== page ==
Microclimate: You Can Grow That!

Gardening requires both long- and short-focus in order to determine your garden’s “neighborhoods.” Close to the house, you have Phoenix, or the warmest region in the land. It can take the form of early-sprouting bulbs, tiny plants in low places, or blooms that don’t seem to realize it’s winter.
A bit further away you can either plunge right into Siberia or glide into a zone made warmer by surrounding trees and structures. Our garden’s former caretaker wanted privacy from the neighbors and installed a line of yews and arborvitae along the entire eastern edge of the property line. When we moved in we put up a five to six-foot wooden fence along the western edge of the lot to keep our dogs safe.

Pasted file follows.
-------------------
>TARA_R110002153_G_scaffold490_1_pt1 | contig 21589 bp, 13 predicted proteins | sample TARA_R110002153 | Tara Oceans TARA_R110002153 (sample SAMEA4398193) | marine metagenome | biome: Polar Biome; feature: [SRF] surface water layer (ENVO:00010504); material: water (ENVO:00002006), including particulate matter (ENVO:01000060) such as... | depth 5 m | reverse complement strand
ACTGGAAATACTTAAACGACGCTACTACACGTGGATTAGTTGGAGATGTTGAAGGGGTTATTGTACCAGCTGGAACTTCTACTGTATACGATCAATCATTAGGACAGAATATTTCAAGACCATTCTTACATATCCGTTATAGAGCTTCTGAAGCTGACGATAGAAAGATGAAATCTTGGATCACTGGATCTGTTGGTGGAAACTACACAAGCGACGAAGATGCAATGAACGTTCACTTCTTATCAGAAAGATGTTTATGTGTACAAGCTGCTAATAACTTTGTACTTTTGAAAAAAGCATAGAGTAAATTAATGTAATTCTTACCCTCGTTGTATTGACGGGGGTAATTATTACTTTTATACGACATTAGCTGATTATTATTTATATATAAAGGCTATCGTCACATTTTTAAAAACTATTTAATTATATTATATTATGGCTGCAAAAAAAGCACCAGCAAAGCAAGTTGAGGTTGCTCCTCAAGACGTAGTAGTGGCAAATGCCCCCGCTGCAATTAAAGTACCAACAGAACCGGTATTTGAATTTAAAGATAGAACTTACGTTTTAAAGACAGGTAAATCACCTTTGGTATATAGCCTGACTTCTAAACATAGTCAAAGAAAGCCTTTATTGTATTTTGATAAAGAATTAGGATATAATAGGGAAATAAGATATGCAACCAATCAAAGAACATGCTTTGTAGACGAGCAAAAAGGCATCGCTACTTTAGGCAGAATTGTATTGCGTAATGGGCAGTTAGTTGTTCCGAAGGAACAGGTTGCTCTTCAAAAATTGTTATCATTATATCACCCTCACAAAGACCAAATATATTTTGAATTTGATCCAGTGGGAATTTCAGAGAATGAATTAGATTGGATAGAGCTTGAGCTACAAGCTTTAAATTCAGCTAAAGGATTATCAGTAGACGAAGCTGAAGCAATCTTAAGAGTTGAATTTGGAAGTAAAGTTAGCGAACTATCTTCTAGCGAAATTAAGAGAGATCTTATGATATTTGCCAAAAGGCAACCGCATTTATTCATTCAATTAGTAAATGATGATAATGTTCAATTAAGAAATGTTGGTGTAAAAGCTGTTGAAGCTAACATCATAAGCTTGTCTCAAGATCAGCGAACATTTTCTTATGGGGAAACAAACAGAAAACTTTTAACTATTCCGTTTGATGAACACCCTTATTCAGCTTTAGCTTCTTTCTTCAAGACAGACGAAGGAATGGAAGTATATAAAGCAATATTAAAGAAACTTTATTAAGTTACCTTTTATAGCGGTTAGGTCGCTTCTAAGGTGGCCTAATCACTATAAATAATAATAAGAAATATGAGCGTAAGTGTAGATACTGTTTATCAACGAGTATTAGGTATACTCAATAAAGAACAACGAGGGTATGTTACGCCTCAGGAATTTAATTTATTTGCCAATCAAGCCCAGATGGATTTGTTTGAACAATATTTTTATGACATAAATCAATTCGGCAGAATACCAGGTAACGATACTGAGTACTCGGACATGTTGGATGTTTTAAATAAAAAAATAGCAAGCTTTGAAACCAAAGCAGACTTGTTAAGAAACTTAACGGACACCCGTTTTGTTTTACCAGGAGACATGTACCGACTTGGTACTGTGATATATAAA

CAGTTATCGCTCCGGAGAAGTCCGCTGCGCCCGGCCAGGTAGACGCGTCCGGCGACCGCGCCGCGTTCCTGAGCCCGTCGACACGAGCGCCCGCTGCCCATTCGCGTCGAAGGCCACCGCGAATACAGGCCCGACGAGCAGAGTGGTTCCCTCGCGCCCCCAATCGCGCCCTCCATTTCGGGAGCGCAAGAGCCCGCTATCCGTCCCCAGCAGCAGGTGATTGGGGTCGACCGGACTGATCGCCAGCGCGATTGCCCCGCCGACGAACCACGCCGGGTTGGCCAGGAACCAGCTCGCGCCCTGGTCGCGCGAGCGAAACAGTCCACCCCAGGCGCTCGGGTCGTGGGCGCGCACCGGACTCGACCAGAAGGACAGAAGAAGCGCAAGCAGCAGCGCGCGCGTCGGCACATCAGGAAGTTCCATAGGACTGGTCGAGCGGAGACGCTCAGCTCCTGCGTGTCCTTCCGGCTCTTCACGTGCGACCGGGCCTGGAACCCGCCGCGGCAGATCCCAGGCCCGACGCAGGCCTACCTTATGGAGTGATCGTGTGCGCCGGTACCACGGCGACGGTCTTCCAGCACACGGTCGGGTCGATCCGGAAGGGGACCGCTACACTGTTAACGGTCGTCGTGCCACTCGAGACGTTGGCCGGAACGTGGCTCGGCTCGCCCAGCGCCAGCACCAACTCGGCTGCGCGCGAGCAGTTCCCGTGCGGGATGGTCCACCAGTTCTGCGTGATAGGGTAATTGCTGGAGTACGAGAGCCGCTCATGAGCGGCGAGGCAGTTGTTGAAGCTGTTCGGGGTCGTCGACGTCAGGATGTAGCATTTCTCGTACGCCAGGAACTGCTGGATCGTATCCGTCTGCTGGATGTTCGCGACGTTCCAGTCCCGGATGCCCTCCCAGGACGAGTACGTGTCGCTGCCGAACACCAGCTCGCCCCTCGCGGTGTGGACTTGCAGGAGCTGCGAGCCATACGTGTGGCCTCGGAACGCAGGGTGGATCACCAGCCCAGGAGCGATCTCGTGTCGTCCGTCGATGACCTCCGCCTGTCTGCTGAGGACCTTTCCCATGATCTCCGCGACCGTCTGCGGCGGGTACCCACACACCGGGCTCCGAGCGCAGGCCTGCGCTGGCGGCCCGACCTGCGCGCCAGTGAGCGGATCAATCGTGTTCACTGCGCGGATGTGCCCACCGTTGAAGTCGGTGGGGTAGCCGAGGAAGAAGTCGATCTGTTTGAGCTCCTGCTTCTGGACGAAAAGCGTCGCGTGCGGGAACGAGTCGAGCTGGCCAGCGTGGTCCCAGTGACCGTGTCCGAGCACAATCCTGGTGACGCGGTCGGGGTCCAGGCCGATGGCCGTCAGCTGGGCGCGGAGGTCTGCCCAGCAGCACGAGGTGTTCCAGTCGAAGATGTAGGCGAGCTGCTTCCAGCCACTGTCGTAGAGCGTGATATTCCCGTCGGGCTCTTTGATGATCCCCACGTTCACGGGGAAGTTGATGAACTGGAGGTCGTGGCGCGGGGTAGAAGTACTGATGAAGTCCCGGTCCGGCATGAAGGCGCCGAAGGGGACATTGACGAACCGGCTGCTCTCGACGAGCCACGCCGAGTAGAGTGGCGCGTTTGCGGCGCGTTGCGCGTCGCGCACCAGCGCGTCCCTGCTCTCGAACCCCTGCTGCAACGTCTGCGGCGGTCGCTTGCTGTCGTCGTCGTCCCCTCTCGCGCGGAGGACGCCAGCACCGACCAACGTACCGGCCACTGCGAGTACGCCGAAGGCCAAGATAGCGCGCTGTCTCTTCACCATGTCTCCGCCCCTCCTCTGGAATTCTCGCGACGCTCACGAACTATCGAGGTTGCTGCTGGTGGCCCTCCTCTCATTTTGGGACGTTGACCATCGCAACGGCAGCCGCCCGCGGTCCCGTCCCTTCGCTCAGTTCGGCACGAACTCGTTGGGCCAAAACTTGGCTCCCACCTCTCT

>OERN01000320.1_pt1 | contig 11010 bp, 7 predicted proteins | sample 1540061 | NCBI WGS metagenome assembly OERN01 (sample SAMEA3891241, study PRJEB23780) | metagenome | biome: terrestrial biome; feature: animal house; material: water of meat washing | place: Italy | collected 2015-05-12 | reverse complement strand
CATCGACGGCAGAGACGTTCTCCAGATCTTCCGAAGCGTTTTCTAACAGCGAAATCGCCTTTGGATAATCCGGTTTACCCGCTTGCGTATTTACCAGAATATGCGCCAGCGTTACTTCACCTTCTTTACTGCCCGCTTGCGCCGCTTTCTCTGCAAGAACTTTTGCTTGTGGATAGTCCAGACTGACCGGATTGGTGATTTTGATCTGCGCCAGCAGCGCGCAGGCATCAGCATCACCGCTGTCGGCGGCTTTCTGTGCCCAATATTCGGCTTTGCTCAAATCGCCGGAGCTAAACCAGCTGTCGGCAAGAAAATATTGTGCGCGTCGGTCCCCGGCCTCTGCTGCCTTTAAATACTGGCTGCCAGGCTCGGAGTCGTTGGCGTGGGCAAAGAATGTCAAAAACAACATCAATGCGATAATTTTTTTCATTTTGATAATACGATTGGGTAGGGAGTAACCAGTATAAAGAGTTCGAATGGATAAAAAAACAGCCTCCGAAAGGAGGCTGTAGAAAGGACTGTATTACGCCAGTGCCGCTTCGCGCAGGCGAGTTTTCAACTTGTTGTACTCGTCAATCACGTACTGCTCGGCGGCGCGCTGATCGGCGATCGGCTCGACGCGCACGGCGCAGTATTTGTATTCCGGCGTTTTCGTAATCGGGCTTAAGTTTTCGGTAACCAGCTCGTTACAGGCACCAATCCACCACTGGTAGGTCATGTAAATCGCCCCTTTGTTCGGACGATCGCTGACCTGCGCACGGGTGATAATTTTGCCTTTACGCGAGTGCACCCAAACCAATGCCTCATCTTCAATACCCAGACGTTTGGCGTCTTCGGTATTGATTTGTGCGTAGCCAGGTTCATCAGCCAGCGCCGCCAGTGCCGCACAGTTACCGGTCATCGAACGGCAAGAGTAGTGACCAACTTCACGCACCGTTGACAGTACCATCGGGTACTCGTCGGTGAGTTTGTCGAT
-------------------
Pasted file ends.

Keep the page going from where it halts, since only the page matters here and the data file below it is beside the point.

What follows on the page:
Another game-changer in pushing the zone envelope is concrete and its relatives, cement and brick. An interesting article about Heat Islands explains the concept in a much larger scope.

Rosa 'Popcorn Drift' takes on a different coloration
in cold weather
I’m not saying I’m the only one in the Midwest to have enjoyed a last-minute bask in the warmth of an unseasonably balmy December weekend. But I did notice the closer I was to the house and the brick patio, the warmer it was.

Today's my birthday, and the warmest since I can remember. The best gift of all are the plants still hanging on in the garden. I'll take them over a bouquet of florist roses any old day.